On Oct. 8, 1918, 100 years ago during the First World War, the “Lost Battalion” was found.
According to an early news report, it was thought to be lost to the enemy in battle. Thus its nickname stuck in the public psyche as well as in history.
On Oct. 2, the 1st Battalion of the 308th Infantry, 77th Division, joined the forward movement in the massive Meuse-Argonne offensive.
The Lost Battalion’s commander, Harvard Law School graduate Major Charles Whittlesey, age 34, lived up to his sobriquet “Galloping Charlie,” by briskly leading his men 1,000 yards deep unopposed into enemy territory.
Idyllically, it was so far a perfect textbook advance. Due to an enemy snafu, a dangerous gap had been left in the German defensive line.
Whittlesey’s 1st Battalion pushed forward, occupying a ravine at the end of a narrow salient it had created. By early morning Oct. 3, voices in German could be heard on both of its flanks and rear. Exceedingly far advanced, 1st Battalion had outrun its flank supporting units, which retreated on the left and became stymied on the right.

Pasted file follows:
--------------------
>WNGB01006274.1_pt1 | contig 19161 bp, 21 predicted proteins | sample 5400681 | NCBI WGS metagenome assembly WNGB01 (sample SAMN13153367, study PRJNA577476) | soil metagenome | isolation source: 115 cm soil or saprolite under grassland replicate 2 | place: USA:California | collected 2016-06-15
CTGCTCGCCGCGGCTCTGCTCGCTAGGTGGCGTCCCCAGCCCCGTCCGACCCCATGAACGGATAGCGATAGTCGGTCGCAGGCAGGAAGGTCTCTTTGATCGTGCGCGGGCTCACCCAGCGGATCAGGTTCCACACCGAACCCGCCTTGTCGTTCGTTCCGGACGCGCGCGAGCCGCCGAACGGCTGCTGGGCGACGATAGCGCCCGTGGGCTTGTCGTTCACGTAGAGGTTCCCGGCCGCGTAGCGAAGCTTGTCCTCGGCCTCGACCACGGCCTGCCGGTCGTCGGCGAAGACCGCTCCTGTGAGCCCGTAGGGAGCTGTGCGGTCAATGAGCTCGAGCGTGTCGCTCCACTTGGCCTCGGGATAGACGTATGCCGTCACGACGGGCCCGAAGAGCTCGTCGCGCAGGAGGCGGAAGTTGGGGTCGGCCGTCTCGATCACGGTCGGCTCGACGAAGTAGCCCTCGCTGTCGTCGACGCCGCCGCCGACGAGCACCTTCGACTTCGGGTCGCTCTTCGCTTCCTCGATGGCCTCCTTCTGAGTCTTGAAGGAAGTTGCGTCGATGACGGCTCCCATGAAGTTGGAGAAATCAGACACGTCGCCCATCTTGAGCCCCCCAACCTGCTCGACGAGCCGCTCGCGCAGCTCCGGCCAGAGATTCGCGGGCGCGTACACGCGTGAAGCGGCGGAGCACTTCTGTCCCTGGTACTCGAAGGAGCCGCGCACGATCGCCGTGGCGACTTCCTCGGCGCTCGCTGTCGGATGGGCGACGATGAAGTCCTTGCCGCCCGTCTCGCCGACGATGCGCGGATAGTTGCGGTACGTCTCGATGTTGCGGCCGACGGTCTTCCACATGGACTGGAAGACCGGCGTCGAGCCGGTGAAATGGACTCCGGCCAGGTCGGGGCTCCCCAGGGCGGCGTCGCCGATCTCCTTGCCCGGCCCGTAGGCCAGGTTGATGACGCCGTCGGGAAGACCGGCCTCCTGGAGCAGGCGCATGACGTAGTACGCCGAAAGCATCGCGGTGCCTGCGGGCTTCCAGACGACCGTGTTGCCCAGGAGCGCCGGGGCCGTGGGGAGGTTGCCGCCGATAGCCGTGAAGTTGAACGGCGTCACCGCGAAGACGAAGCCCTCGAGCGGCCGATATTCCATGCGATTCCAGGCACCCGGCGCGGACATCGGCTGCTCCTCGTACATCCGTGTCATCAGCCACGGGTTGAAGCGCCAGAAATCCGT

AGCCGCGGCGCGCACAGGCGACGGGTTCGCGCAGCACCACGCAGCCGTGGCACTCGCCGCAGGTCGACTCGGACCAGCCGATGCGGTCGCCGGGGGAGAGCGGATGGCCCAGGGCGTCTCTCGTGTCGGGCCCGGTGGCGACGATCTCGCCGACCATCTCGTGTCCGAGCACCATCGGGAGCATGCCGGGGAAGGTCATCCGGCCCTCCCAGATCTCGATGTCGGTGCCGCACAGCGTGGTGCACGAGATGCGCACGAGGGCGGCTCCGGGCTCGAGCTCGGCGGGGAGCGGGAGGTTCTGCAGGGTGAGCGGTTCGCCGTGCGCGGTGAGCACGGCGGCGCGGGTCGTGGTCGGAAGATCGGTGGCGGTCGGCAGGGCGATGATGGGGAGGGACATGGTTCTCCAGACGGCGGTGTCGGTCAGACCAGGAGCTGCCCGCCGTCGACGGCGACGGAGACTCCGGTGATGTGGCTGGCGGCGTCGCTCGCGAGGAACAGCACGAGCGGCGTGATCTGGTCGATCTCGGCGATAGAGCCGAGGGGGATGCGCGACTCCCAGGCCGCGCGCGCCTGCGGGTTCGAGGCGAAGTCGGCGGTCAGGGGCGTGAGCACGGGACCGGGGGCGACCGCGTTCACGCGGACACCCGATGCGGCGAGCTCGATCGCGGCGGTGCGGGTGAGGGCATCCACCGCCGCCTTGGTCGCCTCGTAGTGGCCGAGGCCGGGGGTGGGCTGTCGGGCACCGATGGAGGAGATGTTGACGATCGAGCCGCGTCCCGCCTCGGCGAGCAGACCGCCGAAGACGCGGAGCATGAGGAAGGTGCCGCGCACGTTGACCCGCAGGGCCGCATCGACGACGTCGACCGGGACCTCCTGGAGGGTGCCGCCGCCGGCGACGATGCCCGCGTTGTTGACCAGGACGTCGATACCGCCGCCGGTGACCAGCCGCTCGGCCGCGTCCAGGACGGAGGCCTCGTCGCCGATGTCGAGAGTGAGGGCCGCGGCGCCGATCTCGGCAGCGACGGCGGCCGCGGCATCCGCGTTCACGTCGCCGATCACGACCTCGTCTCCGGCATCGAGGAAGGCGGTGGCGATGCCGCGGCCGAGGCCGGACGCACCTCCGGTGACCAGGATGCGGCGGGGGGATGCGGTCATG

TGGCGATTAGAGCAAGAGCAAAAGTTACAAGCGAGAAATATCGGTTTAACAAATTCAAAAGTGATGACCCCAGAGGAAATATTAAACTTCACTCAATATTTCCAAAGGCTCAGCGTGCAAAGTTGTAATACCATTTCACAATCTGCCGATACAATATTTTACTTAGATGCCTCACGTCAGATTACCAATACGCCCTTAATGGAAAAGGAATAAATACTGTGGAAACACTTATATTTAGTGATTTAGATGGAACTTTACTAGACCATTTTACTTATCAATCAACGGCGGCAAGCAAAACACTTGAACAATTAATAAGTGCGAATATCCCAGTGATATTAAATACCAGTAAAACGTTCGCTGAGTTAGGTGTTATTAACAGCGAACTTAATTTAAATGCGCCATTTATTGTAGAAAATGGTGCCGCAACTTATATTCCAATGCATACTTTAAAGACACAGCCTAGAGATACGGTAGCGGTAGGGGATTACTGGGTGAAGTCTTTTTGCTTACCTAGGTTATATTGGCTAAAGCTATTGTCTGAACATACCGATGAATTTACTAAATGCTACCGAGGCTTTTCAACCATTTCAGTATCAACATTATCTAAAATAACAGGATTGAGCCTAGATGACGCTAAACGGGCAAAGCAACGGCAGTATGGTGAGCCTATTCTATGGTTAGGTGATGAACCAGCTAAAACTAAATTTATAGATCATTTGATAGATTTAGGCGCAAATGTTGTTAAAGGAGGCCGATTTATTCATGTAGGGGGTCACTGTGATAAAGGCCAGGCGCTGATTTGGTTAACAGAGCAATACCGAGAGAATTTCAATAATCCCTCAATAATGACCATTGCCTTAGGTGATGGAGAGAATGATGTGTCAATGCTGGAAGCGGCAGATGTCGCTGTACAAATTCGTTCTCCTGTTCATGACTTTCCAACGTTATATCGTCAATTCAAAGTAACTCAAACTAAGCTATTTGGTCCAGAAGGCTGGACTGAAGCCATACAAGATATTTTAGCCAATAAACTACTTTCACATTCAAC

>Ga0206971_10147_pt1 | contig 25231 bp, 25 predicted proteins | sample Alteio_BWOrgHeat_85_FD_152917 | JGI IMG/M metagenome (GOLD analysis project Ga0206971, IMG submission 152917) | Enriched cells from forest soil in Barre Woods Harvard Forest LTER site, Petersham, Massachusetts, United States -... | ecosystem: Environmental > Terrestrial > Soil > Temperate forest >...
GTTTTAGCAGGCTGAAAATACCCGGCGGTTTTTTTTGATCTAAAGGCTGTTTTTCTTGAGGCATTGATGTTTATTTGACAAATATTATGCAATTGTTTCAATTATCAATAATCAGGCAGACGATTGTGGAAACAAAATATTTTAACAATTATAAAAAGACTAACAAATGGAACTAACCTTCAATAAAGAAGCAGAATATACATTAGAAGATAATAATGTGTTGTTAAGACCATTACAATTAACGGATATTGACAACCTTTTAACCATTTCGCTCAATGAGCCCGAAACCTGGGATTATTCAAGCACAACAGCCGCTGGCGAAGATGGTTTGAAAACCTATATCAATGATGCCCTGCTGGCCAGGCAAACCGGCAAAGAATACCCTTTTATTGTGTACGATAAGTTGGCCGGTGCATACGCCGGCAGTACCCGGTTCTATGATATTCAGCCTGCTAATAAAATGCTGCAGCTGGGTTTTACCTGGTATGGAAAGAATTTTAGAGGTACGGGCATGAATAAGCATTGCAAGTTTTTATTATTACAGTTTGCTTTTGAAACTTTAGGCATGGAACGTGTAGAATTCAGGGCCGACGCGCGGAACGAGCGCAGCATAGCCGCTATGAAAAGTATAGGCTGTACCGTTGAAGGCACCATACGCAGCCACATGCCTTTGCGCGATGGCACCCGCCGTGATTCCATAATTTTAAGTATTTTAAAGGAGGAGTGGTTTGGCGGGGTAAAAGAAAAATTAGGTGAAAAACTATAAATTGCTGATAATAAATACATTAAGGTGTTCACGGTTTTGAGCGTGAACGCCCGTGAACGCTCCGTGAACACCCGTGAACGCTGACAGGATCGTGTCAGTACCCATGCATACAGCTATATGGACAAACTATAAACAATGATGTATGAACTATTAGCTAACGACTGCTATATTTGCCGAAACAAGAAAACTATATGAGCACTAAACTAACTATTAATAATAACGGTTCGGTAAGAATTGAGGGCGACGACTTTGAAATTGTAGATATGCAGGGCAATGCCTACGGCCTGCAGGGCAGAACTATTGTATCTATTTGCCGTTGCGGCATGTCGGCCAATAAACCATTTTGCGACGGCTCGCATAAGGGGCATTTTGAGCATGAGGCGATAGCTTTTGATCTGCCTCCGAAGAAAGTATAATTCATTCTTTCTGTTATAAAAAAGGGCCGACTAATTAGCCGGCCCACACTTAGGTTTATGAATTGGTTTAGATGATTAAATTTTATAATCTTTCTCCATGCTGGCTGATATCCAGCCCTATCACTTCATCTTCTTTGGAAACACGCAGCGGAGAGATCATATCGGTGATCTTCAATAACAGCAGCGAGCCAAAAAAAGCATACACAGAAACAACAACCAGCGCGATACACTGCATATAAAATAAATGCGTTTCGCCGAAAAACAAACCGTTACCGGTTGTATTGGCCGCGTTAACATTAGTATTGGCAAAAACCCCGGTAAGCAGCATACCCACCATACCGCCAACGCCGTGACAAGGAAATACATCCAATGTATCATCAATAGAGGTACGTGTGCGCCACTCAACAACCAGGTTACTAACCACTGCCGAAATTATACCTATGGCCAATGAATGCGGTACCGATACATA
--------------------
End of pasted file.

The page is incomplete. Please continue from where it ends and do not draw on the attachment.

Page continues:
Assuming that orders to “retire” or to “fall back,” were faked by the enemy or uttered by a turncoat officer, the troops were ordered to ignore them. The 77ths overbearing general of division, Robert Anderson, had so issued General Order No. 27 on Sept. 28, 1918. It included his caveat that any American officer ordering a retreat was a “traitor” to be “shot on the spot.” Only to go forward was thinkable.